A dearth of innovation in education means more of the status quo: continued decreases in test scores, high rates of chronic absenteeism, and an underprepared workforce.

 

If Congress values the quality of education our students receive and the readiness of our workforce to meet modern-day challenges head-on, it must fund and breathe life into education innovation.​

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Appendix: Methodology

 

The amount the federal government spends on education R&D per K-12 public school student in the U.S. ($28) was calculated by dividing an estimate of federal education R&D dollars ($1.37 billion) by the total number of public school students in 2021-2022 (49.40 million), the most recent year in which U.S. public school student enrollment data is available. (5)

 

The education R&D total represents the sum of ED’s reported Fiscal Year 2021-22 spending on education R&D ($363.66 million) and the Fiscal Year 2022 amount Congress provided the NSF’s EDU Directorate ($1.01 billion). A precise accounting of federal spending on education R&D across agencies does not exist.

 

To calculate the amount the federal government spends per pupil ($1,569), the total amounts of Fiscal Year 2022 discretionary spending by the Education Department, including IES ($76.42 billion) and NSF’s EDU Directorate ($1.01 billion) were added together, and then divided by the total number of public school students in 2021-2022 (49.40 million). 

 

Why did this analysis only look at federal education R&D funding, even though most education funding comes from state and local levels? First, there is a lack of publicly available data on education R&D funding coming from state and local sources. Second, available evidence, including anecdotal accounts from state and district education leaders, indicates that state and local R&D funding pales in comparison to federal R&D funding. An analysis of publicly available 2023-2024 budget data from the five largest school districts reveals that only one, Chicago Public Schools, has a dedicated line item for research (6) and none have dedicated funding for development. When state and local education agencies do invest in R&D, it is largely for the purposes of evaluation, accountability, and compliance rather than to unlock and apply new teaching and learning insights and innovations.

 

The Alliance for Learning Innovation team consulted with Marguerite Roza, research professor and director of the Edunomics Lab at Georgetown University, and Jessica Swanson, an independent consultant and former Senior Fellow at the Edunomics Lab, on this analysis. However, the analysis here is the sole responsibility of the author and the Alliance for Learning Innovation.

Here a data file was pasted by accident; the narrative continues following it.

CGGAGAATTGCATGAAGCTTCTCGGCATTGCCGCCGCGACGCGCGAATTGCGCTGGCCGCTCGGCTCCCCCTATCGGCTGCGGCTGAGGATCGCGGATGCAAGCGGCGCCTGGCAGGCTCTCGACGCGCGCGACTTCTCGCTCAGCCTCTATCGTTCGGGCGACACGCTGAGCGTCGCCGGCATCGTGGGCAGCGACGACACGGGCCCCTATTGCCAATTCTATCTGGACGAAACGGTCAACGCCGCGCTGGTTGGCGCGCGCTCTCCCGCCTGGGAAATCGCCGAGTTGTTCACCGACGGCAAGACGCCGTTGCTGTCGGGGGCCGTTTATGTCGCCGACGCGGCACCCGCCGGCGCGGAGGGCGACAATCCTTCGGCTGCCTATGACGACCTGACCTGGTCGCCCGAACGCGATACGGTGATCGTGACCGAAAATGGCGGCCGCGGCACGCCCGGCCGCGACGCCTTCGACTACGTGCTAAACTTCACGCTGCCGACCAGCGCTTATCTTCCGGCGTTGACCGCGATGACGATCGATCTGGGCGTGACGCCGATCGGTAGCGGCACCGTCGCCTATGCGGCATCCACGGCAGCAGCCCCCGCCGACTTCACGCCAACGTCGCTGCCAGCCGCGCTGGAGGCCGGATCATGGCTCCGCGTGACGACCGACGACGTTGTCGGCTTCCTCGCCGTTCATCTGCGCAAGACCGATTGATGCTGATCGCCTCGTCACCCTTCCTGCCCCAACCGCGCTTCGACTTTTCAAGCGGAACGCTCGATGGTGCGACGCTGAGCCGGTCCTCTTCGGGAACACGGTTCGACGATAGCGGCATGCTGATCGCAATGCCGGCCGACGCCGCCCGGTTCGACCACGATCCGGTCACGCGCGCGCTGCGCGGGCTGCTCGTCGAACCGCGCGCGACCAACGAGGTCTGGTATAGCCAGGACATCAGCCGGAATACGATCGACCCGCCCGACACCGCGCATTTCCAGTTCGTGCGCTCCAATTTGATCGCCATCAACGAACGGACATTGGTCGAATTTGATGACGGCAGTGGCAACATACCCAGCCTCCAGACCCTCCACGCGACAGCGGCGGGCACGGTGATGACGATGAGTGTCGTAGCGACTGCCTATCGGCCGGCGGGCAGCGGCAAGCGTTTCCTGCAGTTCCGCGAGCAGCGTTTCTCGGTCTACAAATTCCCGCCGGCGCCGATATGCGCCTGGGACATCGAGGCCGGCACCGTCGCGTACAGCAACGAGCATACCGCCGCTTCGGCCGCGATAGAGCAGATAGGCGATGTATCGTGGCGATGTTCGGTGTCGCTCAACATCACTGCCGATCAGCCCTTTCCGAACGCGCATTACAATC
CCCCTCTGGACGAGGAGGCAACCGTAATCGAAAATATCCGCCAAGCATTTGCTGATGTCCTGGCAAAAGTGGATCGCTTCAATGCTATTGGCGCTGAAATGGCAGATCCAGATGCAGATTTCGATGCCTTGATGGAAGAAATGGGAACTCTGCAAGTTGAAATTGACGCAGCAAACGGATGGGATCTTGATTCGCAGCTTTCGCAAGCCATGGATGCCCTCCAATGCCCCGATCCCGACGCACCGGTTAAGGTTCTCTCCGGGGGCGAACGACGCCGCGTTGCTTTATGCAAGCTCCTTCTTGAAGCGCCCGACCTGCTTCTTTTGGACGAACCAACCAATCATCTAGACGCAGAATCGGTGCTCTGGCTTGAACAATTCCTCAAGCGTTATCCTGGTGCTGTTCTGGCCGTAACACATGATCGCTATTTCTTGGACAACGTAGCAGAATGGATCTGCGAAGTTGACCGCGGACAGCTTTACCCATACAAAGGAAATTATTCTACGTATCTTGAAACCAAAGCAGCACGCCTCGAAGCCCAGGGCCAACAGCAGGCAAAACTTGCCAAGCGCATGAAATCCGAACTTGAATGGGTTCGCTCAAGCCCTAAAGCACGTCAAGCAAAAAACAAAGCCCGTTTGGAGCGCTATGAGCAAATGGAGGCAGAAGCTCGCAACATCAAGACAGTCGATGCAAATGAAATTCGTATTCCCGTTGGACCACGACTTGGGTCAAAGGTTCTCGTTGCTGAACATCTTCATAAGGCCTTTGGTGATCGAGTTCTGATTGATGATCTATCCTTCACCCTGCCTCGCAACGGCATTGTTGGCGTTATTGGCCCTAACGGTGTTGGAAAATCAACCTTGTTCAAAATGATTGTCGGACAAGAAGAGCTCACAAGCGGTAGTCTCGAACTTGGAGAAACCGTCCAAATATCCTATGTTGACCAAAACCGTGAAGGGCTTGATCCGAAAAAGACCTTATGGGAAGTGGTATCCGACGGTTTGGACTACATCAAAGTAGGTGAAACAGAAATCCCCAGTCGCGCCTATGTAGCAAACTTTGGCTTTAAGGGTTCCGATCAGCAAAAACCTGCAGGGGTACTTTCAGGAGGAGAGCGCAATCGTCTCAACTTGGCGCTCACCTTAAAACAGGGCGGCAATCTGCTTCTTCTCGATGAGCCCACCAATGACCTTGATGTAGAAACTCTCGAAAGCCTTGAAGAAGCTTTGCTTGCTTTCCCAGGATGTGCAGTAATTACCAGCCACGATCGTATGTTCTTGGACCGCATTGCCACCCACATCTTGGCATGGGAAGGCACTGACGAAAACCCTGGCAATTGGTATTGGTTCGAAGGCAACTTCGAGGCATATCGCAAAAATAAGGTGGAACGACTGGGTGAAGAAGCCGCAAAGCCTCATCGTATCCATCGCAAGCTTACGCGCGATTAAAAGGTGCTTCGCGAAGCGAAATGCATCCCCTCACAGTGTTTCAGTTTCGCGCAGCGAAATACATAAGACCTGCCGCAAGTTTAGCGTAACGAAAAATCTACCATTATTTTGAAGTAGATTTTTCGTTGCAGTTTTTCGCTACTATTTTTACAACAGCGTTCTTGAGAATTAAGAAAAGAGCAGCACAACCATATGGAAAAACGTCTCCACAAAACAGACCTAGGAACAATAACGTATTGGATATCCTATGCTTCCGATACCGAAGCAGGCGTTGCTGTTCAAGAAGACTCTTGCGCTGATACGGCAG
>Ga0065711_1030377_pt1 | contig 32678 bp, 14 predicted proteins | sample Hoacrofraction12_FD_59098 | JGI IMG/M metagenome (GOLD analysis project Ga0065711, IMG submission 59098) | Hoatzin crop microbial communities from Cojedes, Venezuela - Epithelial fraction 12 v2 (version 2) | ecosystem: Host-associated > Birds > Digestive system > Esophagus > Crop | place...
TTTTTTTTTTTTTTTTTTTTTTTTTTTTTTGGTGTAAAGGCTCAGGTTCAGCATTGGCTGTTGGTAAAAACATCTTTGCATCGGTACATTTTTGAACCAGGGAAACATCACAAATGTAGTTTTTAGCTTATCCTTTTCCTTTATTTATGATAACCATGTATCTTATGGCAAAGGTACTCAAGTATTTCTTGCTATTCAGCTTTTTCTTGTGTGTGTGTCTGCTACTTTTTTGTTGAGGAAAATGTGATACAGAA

About the Author

Sara Schapiro leads the Alliance for Learning Innovation.

When this analysis was first released on June 17, 2024, it stated that the federal investment in education R&D is $40 per student, or 2.6 percent of federal per student funding. Later, ALI received additional data that allowed it to calculate a more accurate estimate of the per-pupil federal investment in education R&D. This updated version of the analysis reflects the new data.

Endnotes

  1. The original analysis, released on June 17, 2024, stated that the federal investment in education R&D is $40 per student, or 2.6 percent of federal per student funding. Later, ALI received additional data that allowed it to calculate a more accurate estimate of the per-pupil federal investment in education R&D, and it has updated the analysis accordingly.

  2. The cross-sector comparisons are not precisely apples to apples. The authors sought to make the comparisons as fair as possible by using individuals as the unit of analysis. However, it can be argued that an investment in a student is not precisely equivalent to an investment in a farmer or service member.

  3. According to the USDA Economic Research Service, every $1 of public investment in agriculture R&D produces $20 in benefits to the U.S. economy.

  4. It should be noted that defense funding comes solely from the federal government whereas education funding comes from a mix of federal, state, and local funding streams. However, given that education R&D is primarily funded by the federal government, the federal defense-education R&D comparison is worth considering.​

  5. Since ED funds R&D from birth to adult education and only a portion of NSF EDU dollars go directly to education R&D, the amount of R&D funding that impacts K-12 students is actually lower. Without publicly reported figures for ED’s and NSF’s K-12 education R&D investments, this analysis relies on available data and is likely an overestimate.

  6. Chicago Public Schools’ 2023 budget included $1.12 million for School Quality Measure and Research.